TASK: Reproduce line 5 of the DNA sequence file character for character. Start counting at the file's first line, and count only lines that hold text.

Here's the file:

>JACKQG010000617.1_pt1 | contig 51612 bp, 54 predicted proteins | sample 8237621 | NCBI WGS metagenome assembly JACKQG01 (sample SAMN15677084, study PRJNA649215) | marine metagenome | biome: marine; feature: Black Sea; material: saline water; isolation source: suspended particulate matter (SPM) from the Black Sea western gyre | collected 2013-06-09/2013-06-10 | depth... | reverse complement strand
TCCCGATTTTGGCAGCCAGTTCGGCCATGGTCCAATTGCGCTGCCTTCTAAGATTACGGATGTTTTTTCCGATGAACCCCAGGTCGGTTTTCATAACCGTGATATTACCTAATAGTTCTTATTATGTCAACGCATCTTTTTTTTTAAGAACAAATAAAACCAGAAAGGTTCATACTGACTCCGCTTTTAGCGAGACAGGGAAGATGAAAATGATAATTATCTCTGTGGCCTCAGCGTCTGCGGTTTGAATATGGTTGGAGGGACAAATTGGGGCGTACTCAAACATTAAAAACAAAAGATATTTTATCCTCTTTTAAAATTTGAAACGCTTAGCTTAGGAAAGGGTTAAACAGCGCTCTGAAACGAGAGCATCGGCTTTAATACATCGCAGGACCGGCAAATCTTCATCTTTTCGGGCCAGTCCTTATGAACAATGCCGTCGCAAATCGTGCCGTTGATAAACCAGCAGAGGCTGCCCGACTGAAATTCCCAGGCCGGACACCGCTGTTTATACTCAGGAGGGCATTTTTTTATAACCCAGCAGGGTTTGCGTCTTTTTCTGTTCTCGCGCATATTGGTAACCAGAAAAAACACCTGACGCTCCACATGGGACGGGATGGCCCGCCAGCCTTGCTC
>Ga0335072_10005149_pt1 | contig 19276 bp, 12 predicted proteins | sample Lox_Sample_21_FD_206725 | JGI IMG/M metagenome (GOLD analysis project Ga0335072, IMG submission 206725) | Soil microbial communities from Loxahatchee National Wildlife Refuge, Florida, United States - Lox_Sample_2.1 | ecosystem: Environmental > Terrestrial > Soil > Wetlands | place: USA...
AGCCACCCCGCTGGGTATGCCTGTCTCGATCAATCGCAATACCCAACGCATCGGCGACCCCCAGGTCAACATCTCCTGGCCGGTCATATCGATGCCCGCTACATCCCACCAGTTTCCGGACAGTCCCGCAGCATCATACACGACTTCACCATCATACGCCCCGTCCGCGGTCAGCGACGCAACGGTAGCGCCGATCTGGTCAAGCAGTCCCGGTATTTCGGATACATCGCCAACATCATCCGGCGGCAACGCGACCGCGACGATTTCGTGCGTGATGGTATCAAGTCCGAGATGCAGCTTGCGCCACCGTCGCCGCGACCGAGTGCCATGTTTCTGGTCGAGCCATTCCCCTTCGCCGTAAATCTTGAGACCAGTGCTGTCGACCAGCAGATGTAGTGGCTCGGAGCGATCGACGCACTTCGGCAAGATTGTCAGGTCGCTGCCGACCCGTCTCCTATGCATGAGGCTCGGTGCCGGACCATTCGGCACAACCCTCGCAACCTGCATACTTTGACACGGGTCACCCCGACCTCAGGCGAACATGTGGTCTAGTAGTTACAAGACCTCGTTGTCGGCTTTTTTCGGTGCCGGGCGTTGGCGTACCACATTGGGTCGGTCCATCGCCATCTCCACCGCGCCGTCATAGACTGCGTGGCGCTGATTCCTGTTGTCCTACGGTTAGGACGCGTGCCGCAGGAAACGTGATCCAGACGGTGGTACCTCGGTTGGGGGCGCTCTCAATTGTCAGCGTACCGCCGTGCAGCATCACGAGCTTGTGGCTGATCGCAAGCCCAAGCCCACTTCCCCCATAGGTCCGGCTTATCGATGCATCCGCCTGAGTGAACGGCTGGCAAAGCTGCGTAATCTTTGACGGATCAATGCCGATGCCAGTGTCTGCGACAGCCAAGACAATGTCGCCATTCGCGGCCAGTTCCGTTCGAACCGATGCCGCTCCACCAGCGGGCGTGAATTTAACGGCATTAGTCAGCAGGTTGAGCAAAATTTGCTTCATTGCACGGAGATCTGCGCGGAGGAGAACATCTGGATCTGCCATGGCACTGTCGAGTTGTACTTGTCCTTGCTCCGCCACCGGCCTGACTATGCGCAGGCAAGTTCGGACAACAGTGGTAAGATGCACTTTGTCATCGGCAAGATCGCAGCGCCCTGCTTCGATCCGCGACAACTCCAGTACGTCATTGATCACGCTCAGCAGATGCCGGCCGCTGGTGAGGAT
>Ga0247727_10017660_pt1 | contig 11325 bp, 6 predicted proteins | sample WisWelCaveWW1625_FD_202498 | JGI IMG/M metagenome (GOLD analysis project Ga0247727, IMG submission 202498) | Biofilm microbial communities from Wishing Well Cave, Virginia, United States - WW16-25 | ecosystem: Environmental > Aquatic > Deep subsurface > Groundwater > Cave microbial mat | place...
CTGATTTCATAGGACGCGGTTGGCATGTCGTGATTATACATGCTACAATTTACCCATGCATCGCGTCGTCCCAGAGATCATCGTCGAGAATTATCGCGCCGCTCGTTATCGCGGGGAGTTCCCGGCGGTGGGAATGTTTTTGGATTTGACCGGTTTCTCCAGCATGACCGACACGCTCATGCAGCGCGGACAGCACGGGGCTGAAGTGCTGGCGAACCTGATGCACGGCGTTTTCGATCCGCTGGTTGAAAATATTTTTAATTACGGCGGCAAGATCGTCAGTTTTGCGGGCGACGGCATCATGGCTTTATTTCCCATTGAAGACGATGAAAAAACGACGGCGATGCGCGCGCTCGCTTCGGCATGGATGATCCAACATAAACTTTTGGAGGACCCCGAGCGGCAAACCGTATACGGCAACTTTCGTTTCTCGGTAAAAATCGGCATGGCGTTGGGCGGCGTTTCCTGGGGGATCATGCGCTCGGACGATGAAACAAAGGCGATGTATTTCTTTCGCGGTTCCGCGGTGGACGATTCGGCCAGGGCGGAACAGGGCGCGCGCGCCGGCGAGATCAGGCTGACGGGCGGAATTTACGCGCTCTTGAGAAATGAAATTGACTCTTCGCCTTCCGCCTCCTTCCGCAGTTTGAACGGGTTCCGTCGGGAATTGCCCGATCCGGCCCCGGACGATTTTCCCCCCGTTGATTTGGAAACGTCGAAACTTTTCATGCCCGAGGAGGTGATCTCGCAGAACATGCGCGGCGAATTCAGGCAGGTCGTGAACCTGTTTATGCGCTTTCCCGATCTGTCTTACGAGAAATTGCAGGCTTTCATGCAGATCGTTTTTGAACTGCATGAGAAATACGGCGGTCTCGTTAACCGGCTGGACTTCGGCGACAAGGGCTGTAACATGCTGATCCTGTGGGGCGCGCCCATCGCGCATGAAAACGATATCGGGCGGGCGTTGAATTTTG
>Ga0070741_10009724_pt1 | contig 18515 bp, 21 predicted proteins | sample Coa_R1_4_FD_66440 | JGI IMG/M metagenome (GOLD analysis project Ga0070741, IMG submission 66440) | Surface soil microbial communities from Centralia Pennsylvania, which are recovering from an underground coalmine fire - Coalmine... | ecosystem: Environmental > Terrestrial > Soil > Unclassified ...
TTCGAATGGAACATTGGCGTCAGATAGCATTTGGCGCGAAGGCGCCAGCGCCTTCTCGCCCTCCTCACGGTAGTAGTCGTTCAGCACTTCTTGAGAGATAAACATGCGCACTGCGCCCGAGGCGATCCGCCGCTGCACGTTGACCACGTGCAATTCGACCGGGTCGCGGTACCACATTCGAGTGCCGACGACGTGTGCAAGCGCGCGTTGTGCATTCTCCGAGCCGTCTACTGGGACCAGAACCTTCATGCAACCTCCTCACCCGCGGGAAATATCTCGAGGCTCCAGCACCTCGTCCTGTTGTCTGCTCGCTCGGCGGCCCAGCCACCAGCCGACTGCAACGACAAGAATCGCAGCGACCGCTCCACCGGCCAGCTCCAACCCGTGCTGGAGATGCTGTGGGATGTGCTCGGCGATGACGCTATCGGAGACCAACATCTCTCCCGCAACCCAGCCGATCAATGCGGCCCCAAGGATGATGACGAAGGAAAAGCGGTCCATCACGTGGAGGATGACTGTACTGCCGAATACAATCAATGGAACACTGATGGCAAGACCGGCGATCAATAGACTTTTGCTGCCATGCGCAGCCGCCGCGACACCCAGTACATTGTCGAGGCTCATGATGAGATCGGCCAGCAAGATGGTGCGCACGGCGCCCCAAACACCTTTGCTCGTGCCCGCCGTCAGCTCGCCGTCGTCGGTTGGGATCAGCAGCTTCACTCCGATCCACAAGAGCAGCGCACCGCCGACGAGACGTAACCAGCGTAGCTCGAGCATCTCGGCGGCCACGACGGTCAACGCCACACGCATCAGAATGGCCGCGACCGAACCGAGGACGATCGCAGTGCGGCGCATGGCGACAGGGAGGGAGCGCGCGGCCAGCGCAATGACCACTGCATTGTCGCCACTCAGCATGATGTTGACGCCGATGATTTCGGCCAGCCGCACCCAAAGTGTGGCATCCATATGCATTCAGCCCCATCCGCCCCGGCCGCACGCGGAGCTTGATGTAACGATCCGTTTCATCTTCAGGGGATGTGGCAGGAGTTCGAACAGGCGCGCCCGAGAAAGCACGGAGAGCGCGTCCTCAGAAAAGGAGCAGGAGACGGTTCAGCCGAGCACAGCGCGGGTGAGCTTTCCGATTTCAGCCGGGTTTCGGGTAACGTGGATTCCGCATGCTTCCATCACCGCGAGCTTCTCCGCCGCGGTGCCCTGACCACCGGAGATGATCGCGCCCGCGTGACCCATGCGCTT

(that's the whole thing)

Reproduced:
>Ga0247727_10017660_pt1 | contig 11325 bp, 6 predicted proteins | sample WisWelCaveWW1625_FD_202498 | JGI IMG/M metagenome (GOLD analysis project Ga0247727, IMG submission 202498) | Biofilm microbial communities from Wishing Well Cave, Virginia, United States - WW16-25 | ecosystem: Environmental > Aquatic > Deep subsurface > Groundwater > Cave microbial mat | place...